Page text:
Guard-sneaker tactics are widespread among fish, where territorial males defend a nest and provide parental care while sneakers try to steal fertilizations. Territorials and sneakers adopt diverse pre- and post-mating strategies, adjusting their ejaculate investment and/or behavioural responses to the presence of competitors. The relative distance of competitors from the spawning female plays a major role in influencing male mating strategies and the resulting paternity share. However, territorial male quality and sneaking intensity do not fully account for the variability in the relative siring success occurring among species. An often neglected factor potentially affecting sneakers proximity to females is the nest structure. We conducted a field experiment using the black goby, whose nests show two openings of different size. We found that territorial males defend more and sneaking pressure is higher at the front, larger access of the nest than at the back, smaller one. Moreover, microsatellite paternity analysis shows that territorials sire more offspring at the back of their nest. Such a predictable spatial distribution of the paternity share suggests that nest structure might work as an indirect cue of male relative siring success, potentially influencing the territorial male investment in parental care and/or the female egg deposition strategy.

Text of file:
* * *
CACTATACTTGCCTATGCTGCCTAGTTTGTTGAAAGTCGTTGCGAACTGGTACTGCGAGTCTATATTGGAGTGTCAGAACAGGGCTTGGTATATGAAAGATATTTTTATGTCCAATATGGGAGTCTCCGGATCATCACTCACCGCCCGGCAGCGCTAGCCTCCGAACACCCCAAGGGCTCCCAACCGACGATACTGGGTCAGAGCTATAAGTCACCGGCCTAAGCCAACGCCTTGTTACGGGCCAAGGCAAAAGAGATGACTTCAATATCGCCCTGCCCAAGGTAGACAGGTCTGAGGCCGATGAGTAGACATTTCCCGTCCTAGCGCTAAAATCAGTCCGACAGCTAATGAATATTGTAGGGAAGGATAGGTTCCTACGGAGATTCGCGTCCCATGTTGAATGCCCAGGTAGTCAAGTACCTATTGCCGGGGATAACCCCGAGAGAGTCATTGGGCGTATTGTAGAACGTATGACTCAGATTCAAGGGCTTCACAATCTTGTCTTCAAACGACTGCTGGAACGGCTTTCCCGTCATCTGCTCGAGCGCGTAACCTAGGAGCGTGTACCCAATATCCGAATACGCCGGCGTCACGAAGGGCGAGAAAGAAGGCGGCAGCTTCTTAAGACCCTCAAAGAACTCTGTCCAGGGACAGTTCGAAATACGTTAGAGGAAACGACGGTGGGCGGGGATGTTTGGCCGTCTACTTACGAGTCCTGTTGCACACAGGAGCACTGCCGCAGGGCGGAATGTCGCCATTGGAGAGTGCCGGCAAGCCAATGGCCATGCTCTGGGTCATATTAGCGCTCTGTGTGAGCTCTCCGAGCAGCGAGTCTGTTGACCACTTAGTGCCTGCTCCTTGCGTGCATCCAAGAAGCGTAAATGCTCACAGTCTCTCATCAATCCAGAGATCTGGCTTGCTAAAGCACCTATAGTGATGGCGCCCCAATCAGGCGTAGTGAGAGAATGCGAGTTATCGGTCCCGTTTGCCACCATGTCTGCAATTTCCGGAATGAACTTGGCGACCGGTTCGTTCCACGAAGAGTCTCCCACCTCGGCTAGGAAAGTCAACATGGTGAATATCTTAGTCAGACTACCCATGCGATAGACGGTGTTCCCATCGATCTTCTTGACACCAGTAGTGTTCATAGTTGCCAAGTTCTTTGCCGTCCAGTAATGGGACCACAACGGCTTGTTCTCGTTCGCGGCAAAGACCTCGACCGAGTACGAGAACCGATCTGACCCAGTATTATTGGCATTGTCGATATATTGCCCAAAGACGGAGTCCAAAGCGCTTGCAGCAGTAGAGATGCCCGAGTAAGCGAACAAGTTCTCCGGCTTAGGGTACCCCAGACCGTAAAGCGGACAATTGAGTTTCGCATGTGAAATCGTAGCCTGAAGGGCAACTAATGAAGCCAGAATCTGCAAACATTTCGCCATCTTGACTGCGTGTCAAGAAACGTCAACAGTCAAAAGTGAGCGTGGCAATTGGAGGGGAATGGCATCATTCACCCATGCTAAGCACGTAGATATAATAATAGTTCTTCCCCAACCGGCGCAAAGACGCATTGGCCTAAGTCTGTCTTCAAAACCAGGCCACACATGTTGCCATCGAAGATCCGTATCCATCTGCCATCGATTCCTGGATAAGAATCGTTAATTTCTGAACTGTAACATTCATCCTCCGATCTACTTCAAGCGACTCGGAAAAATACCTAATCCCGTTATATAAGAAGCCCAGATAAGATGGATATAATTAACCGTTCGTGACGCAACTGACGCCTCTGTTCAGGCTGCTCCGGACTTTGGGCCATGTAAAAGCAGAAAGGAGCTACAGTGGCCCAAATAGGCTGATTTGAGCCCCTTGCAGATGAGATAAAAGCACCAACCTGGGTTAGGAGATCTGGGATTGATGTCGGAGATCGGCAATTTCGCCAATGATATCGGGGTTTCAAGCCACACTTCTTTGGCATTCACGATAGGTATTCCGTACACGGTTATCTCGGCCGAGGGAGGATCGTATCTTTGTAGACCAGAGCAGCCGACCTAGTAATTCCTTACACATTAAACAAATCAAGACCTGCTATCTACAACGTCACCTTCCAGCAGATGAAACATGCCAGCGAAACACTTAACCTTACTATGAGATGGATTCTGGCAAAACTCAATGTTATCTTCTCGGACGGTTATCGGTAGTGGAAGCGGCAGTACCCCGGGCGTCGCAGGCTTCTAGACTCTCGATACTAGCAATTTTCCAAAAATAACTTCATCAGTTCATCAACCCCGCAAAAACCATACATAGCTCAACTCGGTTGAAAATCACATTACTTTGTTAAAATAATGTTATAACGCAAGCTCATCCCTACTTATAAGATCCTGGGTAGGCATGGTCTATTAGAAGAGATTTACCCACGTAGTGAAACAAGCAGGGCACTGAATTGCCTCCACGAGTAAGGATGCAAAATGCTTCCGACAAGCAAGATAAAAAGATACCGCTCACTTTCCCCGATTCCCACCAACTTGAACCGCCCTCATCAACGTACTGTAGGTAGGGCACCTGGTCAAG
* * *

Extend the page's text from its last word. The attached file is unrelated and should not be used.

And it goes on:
Spatial asymmetry of the paternity success in nests of a fish with alternative reproductive tactics

Marino I. A. M.;Santon M.;Pellizzato G.;Zane L.;Rasotto M. B.
2021

Abstract

Guard-sneaker tactics are widespread among fish, where territorial males defend a nest and provide parental care while sneakers try to steal fertilizations. Territorials and sneakers adopt diverse pre- and post-mating strategies, adjusting their ejaculate investment and/or behavioural responses to the presence of competitors. The relative distance of competitors from the spawning female plays a major role in influencing male mating strategies and the resulting paternity share. However, territorial male quality and sneaking intensity do not fully account for the variability in the relative siring success occurring among species. An often neglected factor potentially affecting sneakers proximity to females is the nest structure. We conducted a field experiment using the black goby, whose nests show two openings of different size. We found that territorial males defend more and sneaking pressure is higher at the front, larger access of the nest than at the back, smaller one. Moreover, microsatellite paternity analysis shows that territorials sire more offspring at the back of their nest. Such a predictable spatial distribution of the paternity share suggests that nest structure might work as an indirect cue of male relative siring success, potentially influencing the territorial male investment in parental care and/or the female egg deposition strategy.
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Utilizza questo identificativo per citare o creare un link a questo documento: https://hdl.handle.net/11577/3383073
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